FYE Peer Mentors host mental health workshop

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The pandemic has cost more than just lives, jobs, and social relationships through its course. Individuals suffering from mental illness and substance abuse disorders are also facing the pressure of COVID-19.

On Friday, the Undergraduate Student Success Center, in partnership with FYE Peer Mentors program, hosted a mental health workshop. The event was open to students with the intention to help them learn healthy coping mechanisms pertaining to mental illnesses.

The workshop opened with a thirty-second mindfulness meditation exercise where participants were to simply practice being present in the moment. This training focused on helping individuals become more attentive to themselves, particularly in stressful situations.

“Mental health affects the way we think, how we socialize and how we deal with conflict,” said Marion Boyd, certified professional life coach and mental health advocate. “People don’t realize how big of an impact it has on our existence and it affects every aspect of our life whether it’s temporary or permanent.”

Statistically, more than 50 percent of citizens living in the United States of America will be diagnosed with a mental illness or disorder at some point in their lifetime, according to the CDC’s “Learn About Mental Health.”

In a survey conducted by the World Health Organization, the COVID-19 pandemic has undermined or halted essential mental health services in  93 percent of countries worldwide, in turn, increasing the demand for mental health.

Additionally, the chronic underfunding of mental health makes it more difficult for those who face mental obstacles to express what they are experiencing.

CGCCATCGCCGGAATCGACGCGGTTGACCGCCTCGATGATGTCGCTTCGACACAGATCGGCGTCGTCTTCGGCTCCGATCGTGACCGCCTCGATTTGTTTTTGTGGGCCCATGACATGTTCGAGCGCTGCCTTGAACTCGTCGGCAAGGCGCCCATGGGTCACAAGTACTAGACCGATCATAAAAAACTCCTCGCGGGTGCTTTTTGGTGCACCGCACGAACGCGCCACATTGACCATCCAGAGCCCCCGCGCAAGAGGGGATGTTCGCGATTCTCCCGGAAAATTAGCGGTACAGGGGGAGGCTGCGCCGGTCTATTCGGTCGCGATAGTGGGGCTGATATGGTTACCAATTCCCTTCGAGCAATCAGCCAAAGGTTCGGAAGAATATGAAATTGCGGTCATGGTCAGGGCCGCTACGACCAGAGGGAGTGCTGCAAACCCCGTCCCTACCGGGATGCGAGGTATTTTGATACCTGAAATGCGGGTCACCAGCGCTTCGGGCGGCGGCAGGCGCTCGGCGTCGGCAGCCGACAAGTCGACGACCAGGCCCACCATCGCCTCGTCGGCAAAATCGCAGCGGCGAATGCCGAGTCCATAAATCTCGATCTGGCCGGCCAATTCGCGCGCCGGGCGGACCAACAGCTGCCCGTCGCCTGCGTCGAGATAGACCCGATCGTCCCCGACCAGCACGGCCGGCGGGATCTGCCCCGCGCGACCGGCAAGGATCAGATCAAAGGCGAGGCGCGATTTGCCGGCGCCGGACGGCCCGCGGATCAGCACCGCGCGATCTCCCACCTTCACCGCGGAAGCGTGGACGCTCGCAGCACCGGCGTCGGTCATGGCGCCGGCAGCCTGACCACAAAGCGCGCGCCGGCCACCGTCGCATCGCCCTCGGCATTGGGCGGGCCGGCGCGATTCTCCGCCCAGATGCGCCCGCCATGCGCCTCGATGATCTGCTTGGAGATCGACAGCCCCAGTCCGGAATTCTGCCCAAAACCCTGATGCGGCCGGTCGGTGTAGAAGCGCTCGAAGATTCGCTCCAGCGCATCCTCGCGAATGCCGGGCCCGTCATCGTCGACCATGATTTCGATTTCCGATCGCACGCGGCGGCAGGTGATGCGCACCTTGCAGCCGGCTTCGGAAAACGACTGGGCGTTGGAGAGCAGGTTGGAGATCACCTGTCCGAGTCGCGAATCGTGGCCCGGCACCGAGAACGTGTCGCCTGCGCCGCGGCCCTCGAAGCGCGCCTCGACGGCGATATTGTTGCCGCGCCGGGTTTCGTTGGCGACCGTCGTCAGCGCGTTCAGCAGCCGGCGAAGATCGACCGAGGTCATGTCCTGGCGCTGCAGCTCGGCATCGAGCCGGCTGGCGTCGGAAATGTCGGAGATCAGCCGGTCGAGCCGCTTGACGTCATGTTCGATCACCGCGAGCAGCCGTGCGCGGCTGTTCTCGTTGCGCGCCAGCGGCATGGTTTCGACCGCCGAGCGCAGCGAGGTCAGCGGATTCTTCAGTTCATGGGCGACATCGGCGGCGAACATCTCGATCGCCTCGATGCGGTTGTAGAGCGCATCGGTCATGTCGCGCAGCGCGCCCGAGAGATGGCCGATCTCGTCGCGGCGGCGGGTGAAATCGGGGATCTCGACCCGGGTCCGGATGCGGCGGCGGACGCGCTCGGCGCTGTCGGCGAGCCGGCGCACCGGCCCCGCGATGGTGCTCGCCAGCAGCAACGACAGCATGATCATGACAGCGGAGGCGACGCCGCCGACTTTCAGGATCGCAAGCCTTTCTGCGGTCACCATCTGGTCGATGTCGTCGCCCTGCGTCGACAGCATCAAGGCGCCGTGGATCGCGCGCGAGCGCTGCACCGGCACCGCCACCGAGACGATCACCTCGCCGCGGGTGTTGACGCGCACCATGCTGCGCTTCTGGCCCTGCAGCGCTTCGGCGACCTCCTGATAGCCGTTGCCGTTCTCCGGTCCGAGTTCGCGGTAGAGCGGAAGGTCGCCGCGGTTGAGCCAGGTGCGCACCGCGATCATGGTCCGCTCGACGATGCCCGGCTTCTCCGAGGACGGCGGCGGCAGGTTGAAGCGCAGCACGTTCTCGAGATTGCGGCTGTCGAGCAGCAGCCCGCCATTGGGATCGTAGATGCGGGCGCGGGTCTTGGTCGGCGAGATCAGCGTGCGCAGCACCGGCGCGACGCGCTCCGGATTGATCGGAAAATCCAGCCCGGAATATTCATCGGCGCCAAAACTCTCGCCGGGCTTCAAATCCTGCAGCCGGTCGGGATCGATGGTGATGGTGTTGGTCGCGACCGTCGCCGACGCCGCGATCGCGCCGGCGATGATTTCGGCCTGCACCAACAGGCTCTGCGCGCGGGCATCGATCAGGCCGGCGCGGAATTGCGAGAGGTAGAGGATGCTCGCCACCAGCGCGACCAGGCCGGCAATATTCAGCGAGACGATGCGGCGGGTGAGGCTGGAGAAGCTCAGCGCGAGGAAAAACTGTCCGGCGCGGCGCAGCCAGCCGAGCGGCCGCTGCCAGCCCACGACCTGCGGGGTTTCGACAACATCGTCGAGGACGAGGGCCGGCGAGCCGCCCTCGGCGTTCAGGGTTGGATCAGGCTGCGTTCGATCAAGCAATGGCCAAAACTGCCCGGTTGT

“One of the leading causes of mental health issues today is the failure to speak up or speak out about the things we are facing,” said Boyd. “Just like we devote hours a week to going out, eating out, and hanging with friends, we have to devote just as much time to prioritize our minds.”

When stress becomes overwhelming it prolongs the risks for mental health problems and medical problems increase.

However, for those who do not feel comfortable speaking out, there are many ways to find healthy coping outlets. This includes: journaling, spiritual guidance, establishing a healthy productive routine, and going for nature walks.

Although the main focus of the session was coping with mental health as a result of covid-19, Boyd made sure to address internal issues that may affect students’ mental well-being. She touched on issues such as eating habits, stress triggers, and generational patterns. As Boyd opened up about her own personal issues, students were reluctant enough to also share their concerns and problems they face as well.

The importance of self-care in relation to managing mental health was also touched upon in the meeting.

“Mental health becomes a problem when it begins to affect your daily life. Anything that affects the way you normally do something is an early sign of mental health issues,” said Boyd.

If you notice yourself having feelings of loneliness, losing interest in things you like to do, or being combative or irate for no reason, it may be time to reach out and talk to someone for help.

Students at Florida A&M University can reach out to the Office of Counseling Services, free of charge, during their operating hours located on their website.